symbol on the forehead by Joseph of Arimathea or Nicodemus, as it is placed directly above the so-called third 
eye. This line of reasoning suggests that this symbol indicates that the soul has left the body. ...Horizontal streak 
Strands of hair Right eyebrow higher than left V-shaped marking Open box with `v' inside Owlish eyes Line 
between nose and lip Left nostril size Accented line below lip Forked beard Space between lip and beard [...] 
Illustration of anomalies noted by Vignon. Irrespective of such interesting mystical speculation, the picture as 
shown in Plate No. 6, on Page 19, illustrates all these points perfectly. Observe the open box the artist has drawn 
in thick lines above the nose. Consider those staring eyes that so obviously reflect what one sees on the 
negative image of the Shroud. And it is typical of all the icons of that era. This portrait was found in the Roman 
catacombs and dated from the Sixth or Seventh Century." (Adams, F.O., "Sindon: A Layman's Guide to the 
Shroud of Turin," Synergy Books: Tempe AZ, 1982, pp.84-85).

14/01/2012
"It is impossible to overestimate the importance of Dr. Vignon's work in developing his iconographic theory. In 
modern culture, with humankind's fascination with scientific findings, the significance of his efforts has been all 
too frequently overlooked, and researchers have gone on evading its inherent implications. Since Vignon's 
research in this area indicates that the Shroud could be as old as the Seventh Century, the possibility that the 
man portrayed on it is Jesus of Nazareth has been strengthened considerably. In addition, it is difficult, if not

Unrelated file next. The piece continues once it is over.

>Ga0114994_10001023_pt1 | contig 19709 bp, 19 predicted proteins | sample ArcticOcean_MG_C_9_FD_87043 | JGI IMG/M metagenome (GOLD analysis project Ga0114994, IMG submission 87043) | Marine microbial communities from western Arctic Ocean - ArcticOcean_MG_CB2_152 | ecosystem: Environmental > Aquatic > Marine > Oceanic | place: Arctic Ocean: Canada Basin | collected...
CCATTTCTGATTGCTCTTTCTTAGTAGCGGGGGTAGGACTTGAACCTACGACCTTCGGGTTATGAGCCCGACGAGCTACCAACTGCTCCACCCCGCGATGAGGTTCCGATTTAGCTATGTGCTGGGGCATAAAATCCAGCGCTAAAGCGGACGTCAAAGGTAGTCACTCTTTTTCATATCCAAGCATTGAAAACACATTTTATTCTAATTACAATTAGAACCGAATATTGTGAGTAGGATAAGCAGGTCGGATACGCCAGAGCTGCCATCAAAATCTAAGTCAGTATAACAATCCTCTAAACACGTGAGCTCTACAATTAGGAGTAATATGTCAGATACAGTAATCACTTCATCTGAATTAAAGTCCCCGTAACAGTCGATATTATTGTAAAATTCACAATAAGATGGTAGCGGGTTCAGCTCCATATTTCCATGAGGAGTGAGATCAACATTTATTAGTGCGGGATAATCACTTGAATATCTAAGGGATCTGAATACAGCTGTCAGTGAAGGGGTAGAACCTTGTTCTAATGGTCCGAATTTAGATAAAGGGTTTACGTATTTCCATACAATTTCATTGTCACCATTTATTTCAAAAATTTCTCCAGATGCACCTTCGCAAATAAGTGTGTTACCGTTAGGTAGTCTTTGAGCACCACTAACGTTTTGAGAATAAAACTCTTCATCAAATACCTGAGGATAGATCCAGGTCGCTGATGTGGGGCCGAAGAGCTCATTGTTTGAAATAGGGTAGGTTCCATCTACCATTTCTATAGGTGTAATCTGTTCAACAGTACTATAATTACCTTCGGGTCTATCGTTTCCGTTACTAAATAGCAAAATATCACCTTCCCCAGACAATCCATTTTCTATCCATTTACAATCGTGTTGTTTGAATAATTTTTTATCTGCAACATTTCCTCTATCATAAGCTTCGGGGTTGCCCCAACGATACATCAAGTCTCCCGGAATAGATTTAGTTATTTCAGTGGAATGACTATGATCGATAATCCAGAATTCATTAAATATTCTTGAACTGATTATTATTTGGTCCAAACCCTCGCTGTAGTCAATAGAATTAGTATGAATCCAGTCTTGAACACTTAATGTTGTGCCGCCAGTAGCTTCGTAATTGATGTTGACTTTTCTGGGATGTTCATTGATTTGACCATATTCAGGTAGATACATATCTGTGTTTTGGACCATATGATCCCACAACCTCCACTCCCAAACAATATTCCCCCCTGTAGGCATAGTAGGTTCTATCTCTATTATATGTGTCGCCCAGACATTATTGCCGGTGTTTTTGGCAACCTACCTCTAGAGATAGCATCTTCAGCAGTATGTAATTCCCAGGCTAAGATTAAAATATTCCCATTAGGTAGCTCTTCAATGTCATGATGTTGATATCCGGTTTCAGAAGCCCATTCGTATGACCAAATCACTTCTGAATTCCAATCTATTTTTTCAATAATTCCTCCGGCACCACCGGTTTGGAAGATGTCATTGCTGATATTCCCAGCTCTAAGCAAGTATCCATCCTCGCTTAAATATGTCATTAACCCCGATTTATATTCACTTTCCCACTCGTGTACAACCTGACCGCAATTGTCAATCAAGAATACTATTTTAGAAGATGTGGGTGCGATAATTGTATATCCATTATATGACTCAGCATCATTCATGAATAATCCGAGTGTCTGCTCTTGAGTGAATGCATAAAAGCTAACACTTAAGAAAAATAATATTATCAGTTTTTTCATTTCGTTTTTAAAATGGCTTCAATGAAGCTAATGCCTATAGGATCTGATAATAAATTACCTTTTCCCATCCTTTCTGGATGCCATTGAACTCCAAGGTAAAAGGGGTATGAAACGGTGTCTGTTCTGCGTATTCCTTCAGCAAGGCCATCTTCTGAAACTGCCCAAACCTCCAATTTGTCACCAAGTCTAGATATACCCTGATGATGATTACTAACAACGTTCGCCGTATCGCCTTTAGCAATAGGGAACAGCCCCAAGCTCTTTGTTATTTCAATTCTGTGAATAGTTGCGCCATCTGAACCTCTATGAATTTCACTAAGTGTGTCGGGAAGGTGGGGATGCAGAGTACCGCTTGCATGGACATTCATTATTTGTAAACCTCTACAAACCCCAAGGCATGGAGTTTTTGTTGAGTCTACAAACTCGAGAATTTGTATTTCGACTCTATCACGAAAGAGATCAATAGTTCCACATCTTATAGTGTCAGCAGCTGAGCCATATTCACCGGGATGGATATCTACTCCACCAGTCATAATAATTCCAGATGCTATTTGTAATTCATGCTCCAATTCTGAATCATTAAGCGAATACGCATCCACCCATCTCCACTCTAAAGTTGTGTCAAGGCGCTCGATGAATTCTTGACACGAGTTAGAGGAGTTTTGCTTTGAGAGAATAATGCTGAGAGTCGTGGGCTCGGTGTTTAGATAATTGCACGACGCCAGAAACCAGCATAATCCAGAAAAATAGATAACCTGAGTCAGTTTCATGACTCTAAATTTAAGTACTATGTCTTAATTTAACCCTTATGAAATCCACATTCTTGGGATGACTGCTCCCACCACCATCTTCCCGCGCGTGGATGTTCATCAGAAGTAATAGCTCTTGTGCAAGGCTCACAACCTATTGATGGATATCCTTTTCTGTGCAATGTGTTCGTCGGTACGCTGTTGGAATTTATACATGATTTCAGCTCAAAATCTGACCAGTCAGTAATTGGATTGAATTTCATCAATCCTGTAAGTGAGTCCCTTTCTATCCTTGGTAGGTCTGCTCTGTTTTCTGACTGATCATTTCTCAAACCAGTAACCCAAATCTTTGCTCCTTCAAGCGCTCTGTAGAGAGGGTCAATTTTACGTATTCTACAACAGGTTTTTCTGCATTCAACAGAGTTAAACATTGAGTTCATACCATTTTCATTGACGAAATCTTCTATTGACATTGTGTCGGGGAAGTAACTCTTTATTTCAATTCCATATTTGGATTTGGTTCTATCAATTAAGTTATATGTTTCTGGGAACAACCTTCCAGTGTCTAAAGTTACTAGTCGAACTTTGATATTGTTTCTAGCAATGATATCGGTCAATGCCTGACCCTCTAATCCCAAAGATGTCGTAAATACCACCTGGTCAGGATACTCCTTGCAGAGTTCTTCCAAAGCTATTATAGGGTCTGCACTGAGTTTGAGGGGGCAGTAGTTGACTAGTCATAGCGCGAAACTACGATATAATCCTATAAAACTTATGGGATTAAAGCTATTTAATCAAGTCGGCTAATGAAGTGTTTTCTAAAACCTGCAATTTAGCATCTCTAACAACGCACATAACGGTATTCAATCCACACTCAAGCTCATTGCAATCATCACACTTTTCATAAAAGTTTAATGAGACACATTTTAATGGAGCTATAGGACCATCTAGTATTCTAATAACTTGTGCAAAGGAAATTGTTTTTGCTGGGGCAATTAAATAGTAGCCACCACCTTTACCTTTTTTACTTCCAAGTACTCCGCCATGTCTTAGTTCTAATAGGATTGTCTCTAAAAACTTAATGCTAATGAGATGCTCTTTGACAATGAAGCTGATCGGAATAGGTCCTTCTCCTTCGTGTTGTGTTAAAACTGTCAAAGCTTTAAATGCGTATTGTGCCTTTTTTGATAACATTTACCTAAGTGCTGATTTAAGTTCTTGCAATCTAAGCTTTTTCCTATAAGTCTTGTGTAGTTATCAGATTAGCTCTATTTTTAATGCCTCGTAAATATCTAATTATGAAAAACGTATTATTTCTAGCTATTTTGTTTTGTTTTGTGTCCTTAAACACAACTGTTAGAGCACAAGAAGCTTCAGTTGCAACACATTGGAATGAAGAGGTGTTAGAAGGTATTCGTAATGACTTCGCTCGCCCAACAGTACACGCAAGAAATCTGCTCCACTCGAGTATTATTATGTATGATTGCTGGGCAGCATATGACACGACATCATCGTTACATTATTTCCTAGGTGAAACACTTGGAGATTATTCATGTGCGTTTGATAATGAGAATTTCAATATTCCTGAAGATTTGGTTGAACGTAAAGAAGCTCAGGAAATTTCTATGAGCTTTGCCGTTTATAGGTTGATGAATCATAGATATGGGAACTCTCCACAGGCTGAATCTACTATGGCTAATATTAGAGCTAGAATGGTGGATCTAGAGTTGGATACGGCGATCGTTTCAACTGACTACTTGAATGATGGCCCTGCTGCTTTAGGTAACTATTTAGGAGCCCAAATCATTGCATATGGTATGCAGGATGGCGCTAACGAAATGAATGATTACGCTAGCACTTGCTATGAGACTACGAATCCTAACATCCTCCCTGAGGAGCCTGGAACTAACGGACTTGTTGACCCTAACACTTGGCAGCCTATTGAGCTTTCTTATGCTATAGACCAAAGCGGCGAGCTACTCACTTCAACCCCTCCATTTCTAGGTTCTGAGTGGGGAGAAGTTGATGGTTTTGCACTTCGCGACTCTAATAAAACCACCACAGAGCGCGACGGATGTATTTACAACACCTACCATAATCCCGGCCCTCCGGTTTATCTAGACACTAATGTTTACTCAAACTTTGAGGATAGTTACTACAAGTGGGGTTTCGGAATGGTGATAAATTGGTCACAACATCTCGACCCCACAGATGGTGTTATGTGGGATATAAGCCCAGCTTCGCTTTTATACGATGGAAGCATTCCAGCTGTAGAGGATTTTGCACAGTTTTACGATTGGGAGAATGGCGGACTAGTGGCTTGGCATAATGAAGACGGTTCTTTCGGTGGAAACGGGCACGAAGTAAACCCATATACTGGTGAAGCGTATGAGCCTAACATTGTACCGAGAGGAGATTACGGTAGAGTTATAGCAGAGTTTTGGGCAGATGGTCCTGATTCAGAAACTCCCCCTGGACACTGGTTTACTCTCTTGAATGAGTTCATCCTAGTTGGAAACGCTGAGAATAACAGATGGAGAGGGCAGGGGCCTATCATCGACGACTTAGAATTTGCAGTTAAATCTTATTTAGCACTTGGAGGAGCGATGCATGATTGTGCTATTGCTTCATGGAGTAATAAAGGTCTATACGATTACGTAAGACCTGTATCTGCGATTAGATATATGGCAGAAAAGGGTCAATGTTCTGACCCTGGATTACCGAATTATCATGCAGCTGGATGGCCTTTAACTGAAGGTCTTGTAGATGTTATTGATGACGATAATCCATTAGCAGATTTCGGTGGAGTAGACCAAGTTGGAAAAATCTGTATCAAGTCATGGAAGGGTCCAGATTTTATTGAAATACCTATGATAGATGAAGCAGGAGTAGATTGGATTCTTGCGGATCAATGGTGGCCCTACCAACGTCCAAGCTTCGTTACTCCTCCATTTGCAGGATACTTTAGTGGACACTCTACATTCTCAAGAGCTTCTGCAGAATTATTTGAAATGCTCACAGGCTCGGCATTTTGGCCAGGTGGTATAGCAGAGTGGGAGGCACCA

impossible, to explain the similarities in these early icons, except on the basis that they were all copied from one 
source in this early era. This remarkable research has been practically ignored for nearly fifty years. Our modern 
culture demanded proof according to scientific standards; this theory could not be evaluated by test tubes, 
microscopes or new measuring machines. Overwhelming circumstantial evidence and common sense were 
insufficient for general acceptance at that time." (Adams, F.O., "Sindon: A Layman's Guide to the Shroud of 
Turin," Synergy Books: Tempe AZ, 1982, pp.85-86).

15/01/2012
"Abstract The body image of the Turin Shroud has not yet been explained by traditional science; so a 
great interest in a possible mechanism of image formation still exists. We present preliminary results of 
excimer laser irradiation (wavelength of 308 nm) of a raw linen fabric and of a linen cloth. The permanent 
coloration of both linens is a threshold effect of the laser beam intensity, and it can be achieved only in a 
narrow range of irradiation parameters, which are strongly dependent on the pulse width and time sequence 
of laser shots. We also obtained the first direct evidence of latent images impressed on linen that appear in a 
relatively long period (one year) after laser irradiation that at first did not generate a clear image. The results 
are compared with the characteristics of the Turin Shroud, reflecting the possibility that a burst of 
directional ultraviolet radiation may have played a role in the formation of the Shroud image." (Baldacchini, 
G., Di Lazzaro, P., Murra, D. & Fanti, G., "Coloring linens with excimer lasers to simulate the body image of 
the Turin Shroud," Applied Optics, Vol. 47, Issue 9, pp. 1278-1285, 2008. Emphasis original)

15/01/2012
"This said, however, even from much this same early time there is actually one further even more compelling 
indicator that the Image of Edessa was one and the same as our Shroud. The seventh century saw another 
wave of Pantocrator-type depictions of Christ, which we have shown to be based on the Image of Edessa. 
One of these can be found in the little-visited St Ponziano catacomb in Rome's Transtevere district ... It is of 
exactly the same type as the Pantocrator icon at St Catherine's Monastery in Sinai that we earlier established 
as having been painted under the influence of the Image of Edessa. However, it features one highly 
important extra detail: on the forehead between the eyebrows there is a starkly geometrical shape resembling 
a topless square. Artistically it does not seem to make much sense. If it was intended to be a furrowed brow, 
it is depicted most unnaturally in comparison with the rest of the face. But if we look at the equivalent point